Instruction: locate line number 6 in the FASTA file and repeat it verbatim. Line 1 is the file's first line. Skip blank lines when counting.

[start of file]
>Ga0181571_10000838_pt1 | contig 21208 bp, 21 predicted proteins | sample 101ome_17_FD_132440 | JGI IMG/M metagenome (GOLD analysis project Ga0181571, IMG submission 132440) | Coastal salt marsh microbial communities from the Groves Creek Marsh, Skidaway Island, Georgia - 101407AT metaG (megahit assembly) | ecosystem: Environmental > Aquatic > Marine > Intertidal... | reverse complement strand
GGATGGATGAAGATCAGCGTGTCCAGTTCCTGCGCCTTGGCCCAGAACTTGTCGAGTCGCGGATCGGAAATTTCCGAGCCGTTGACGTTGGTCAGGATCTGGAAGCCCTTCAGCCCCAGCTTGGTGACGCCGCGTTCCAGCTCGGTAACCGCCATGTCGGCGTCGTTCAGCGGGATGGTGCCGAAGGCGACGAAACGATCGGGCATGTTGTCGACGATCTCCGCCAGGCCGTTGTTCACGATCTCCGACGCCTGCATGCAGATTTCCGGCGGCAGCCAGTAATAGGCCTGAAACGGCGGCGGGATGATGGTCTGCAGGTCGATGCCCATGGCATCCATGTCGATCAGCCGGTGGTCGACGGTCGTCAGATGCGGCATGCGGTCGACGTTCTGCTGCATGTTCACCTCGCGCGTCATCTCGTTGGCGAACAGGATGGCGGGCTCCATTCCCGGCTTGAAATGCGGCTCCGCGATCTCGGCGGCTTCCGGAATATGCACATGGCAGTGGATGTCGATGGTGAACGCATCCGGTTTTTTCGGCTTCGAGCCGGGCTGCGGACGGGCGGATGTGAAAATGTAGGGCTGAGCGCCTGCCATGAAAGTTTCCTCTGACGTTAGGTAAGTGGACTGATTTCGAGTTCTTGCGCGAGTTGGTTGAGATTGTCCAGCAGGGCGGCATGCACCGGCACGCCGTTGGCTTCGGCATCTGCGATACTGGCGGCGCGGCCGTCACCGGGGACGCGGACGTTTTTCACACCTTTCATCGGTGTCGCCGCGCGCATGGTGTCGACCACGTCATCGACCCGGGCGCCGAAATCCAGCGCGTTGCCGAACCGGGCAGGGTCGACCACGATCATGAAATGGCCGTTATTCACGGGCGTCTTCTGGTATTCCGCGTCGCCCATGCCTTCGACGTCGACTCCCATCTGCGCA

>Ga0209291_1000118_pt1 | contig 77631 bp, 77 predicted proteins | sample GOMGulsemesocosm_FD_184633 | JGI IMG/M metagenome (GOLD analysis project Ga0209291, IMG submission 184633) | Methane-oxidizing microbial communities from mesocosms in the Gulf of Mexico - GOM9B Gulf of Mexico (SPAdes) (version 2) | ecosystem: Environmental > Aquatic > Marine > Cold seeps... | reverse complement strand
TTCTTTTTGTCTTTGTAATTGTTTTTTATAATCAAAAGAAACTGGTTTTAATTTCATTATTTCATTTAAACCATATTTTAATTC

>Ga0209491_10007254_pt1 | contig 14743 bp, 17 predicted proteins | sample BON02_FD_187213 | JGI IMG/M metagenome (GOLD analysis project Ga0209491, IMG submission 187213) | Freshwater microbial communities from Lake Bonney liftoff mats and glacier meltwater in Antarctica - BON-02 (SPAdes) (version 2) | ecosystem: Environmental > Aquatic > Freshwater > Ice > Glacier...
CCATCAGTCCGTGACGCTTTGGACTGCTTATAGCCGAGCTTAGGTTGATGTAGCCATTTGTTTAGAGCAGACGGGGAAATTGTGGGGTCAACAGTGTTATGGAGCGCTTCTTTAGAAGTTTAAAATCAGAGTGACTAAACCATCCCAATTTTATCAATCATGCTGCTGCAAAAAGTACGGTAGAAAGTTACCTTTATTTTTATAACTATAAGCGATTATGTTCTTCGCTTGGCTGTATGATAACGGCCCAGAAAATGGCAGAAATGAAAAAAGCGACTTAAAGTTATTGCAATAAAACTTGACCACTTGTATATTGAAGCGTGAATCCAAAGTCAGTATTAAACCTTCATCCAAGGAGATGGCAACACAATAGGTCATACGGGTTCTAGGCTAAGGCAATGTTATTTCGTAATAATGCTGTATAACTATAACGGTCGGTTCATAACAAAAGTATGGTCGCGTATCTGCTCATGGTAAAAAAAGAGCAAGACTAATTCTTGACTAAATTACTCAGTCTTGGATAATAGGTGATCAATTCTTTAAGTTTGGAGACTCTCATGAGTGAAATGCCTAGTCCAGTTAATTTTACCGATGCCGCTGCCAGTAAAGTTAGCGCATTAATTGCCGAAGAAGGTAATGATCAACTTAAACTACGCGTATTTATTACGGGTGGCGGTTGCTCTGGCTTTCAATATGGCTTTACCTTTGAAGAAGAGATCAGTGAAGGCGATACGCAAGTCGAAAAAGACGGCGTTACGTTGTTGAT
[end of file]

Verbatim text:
CCATCAGTCCGTGACGCTTTGGACTGCTTATAGCCGAGCTTAGGTTGATGTAGCCATTTGTTTAGAGCAGACGGGGAAATTGTGGGGTCAACAGTGTTATGGAGCGCTTCTTTAGAAGTTTAAAATCAGAGTGACTAAACCATCCCAATTTTATCAATCATGCTGCTGCAAAAAGTACGGTAGAAAGTTACCTTTATTTTTATAACTATAAGCGATTATGTTCTTCGCTTGGCTGTATGATAACGGCCCAGAAAATGGCAGAAATGAAAAAAGCGACTTAAAGTTATTGCAATAAAACTTGACCACTTGTATATTGAAGCGTGAATCCAAAGTCAGTATTAAACCTTCATCCAAGGAGATGGCAACACAATAGGTCATACGGGTTCTAGGCTAAGGCAATGTTATTTCGTAATAATGCTGTATAACTATAACGGTCGGTTCATAACAAAAGTATGGTCGCGTATCTGCTCATGGTAAAAAAAGAGCAAGACTAATTCTTGACTAAATTACTCAGTCTTGGATAATAGGTGATCAATTCTTTAAGTTTGGAGACTCTCATGAGTGAAATGCCTAGTCCAGTTAATTTTACCGATGCCGCTGCCAGTAAAGTTAGCGCATTAATTGCCGAAGAAGGTAATGATCAACTTAAACTACGCGTATTTATTACGGGTGGCGGTTGCTCTGGCTTTCAATATGGCTTTACCTTTGAAGAAGAGATCAGTGAAGGCGATACGCAAGTCGAAAAAGACGGCGTTACGTTGTTGAT